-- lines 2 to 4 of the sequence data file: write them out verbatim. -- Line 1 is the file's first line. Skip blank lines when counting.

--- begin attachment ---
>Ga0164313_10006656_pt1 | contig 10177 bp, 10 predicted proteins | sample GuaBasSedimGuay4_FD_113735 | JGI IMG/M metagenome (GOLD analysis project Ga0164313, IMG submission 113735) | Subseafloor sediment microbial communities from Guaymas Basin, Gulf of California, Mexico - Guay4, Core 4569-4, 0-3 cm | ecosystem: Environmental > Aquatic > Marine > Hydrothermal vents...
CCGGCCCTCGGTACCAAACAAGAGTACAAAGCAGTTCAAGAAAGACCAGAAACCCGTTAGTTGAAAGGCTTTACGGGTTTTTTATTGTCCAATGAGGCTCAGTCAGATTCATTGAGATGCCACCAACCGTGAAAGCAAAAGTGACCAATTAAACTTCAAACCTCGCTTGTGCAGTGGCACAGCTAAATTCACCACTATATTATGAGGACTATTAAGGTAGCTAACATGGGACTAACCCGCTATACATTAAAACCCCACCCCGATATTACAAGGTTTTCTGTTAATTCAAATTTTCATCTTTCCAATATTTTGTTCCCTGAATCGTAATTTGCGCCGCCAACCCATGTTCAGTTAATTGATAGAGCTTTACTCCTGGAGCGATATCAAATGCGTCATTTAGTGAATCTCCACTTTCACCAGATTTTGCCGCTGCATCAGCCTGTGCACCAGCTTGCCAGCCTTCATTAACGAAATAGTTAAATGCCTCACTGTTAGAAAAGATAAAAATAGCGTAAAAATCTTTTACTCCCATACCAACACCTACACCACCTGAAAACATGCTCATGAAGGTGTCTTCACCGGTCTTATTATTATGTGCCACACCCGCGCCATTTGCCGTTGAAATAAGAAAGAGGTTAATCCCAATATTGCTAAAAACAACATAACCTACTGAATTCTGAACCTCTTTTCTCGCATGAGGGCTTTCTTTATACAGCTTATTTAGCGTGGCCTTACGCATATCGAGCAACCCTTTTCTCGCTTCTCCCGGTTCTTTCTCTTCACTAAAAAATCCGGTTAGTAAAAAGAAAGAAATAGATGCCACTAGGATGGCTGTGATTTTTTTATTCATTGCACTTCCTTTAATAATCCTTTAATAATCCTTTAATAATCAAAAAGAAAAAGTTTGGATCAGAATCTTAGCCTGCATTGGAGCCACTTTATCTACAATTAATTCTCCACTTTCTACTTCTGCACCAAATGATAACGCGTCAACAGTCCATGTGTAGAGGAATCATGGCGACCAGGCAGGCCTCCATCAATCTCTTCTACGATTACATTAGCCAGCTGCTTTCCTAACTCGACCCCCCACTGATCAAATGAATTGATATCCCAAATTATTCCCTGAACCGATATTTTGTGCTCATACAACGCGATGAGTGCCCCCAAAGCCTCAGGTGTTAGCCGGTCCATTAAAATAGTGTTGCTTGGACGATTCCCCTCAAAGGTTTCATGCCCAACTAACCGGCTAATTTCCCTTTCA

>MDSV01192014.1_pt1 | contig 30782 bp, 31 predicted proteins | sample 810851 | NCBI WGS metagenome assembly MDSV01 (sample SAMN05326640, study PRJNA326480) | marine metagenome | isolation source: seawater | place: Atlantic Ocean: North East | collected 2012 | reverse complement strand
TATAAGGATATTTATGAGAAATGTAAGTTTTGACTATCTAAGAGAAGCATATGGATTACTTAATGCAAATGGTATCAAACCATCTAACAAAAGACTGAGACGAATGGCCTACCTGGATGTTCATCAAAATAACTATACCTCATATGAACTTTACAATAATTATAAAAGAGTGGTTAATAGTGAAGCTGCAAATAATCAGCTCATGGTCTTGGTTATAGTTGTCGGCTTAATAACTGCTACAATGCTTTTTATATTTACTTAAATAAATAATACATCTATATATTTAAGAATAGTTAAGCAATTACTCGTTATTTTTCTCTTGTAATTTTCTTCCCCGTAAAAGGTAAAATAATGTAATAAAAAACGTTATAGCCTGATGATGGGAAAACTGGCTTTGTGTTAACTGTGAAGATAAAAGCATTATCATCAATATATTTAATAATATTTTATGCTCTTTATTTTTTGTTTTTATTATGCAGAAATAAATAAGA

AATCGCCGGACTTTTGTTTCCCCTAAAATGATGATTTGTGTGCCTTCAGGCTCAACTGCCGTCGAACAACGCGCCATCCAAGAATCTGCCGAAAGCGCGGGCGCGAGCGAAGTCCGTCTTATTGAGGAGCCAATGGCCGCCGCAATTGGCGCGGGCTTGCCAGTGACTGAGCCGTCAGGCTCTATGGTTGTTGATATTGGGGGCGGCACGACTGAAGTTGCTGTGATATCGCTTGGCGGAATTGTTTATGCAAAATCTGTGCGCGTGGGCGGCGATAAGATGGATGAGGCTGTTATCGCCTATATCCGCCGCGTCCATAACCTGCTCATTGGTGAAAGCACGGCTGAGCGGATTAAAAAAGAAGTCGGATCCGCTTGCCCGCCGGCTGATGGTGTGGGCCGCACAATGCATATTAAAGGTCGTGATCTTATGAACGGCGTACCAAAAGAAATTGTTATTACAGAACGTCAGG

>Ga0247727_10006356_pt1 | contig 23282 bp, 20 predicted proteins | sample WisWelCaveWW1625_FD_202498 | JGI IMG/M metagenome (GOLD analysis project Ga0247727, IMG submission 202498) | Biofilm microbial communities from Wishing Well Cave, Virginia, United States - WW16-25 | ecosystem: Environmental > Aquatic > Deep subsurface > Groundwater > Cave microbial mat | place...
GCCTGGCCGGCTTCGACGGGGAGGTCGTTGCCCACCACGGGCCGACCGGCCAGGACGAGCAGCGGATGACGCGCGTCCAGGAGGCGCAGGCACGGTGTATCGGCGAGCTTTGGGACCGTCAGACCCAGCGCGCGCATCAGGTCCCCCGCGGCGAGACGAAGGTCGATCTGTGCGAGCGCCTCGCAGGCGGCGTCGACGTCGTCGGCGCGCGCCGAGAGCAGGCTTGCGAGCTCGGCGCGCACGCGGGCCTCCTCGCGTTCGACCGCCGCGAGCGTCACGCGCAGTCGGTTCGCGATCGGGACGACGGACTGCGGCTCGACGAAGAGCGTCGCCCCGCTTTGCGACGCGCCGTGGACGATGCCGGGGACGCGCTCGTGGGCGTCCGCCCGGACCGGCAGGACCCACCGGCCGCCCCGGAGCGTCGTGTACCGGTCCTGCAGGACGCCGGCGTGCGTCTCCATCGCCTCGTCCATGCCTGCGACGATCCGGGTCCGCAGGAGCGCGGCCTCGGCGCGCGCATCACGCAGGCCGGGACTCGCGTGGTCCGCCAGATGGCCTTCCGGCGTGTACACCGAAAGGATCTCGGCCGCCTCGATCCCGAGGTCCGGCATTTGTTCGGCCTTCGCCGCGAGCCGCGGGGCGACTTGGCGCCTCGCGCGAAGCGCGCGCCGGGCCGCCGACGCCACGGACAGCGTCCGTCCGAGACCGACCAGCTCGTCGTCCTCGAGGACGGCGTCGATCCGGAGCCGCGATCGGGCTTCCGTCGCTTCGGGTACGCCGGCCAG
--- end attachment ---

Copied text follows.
CCGGCCCTCGGTACCAAACAAGAGTACAAAGCAGTTCAAGAAAGACCAGAAACCCGTTAGTTGAAAGGCTTTACGGGTTTTTTATTGTCCAATGAGGCTCAGTCAGATTCATTGAGATGCCACCAACCGTGAAAGCAAAAGTGACCAATTAAACTTCAAACCTCGCTTGTGCAGTGGCACAGCTAAATTCACCACTATATTATGAGGACTATTAAGGTAGCTAACATGGGACTAACCCGCTATACATTAAAACCCCACCCCGATATTACAAGGTTTTCTGTTAATTCAAATTTTCATCTTTCCAATATTTTGTTCCCTGAATCGTAATTTGCGCCGCCAACCCATGTTCAGTTAATTGATAGAGCTTTACTCCTGGAGCGATATCAAATGCGTCATTTAGTGAATCTCCACTTTCACCAGATTTTGCCGCTGCATCAGCCTGTGCACCAGCTTGCCAGCCTTCATTAACGAAATAGTTAAATGCCTCACTGTTAGAAAAGATAAAAATAGCGTAAAAATCTTTTACTCCCATACCAACACCTACACCACCTGAAAACATGCTCATGAAGGTGTCTTCACCGGTCTTATTATTATGTGCCACACCCGCGCCATTTGCCGTTGAAATAAGAAAGAGGTTAATCCCAATATTGCTAAAAACAACATAACCTACTGAATTCTGAACCTCTTTTCTCGCATGAGGGCTTTCTTTATACAGCTTATTTAGCGTGGCCTTACGCATATCGAGCAACCCTTTTCTCGCTTCTCCCGGTTCTTTCTCTTCACTAAAAAATCCGGTTAGTAAAAAGAAAGAAATAGATGCCACTAGGATGGCTGTGATTTTTTTATTCATTGCACTTCCTTTAATAATCCTTTAATAATCCTTTAATAATCAAAAAGAAAAAGTTTGGATCAGAATCTTAGCCTGCATTGGAGCCACTTTATCTACAATTAATTCTCCACTTTCTACTTCTGCACCAAATGATAACGCGTCAACAGTCCATGTGTAGAGGAATCATGGCGACCAGGCAGGCCTCCATCAATCTCTTCTACGATTACATTAGCCAGCTGCTTTCCTAACTCGACCCCCCACTGATCAAATGAATTGATATCCCAAATTATTCCCTGAACCGATATTTTGTGCTCATACAACGCGATGAGTGCCCCCAAAGCCTCAGGTGTTAGCCGGTCCATTAAAATAGTGTTGCTTGGACGATTCCCCTCAAAGGTTTCATGCCCAACTAACCGGCTAATTTCCCTTTCA

>MDSV01192014.1_pt1 | contig 30782 bp, 31 predicted proteins | sample 810851 | NCBI WGS metagenome assembly MDSV01 (sample SAMN05326640, study PRJNA326480) | marine metagenome | isolation source: seawater | place: Atlantic Ocean: North East | collected 2012 | reverse complement strand
TATAAGGATATTTATGAGAAATGTAAGTTTTGACTATCTAAGAGAAGCATATGGATTACTTAATGCAAATGGTATCAAACCATCTAACAAAAGACTGAGACGAATGGCCTACCTGGATGTTCATCAAAATAACTATACCTCATATGAACTTTACAATAATTATAAAAGAGTGGTTAATAGTGAAGCTGCAAATAATCAGCTCATGGTCTTGGTTATAGTTGTCGGCTTAATAACTGCTACAATGCTTTTTATATTTACTTAAATAAATAATACATCTATATATTTAAGAATAGTTAAGCAATTACTCGTTATTTTTCTCTTGTAATTTTCTTCCCCGTAAAAGGTAAAATAATGTAATAAAAAACGTTATAGCCTGATGATGGGAAAACTGGCTTTGTGTTAACTGTGAAGATAAAAGCATTATCATCAATATATTTAATAATATTTTATGCTCTTTATTTTTTGTTTTTATTATGCAGAAATAAATAAGA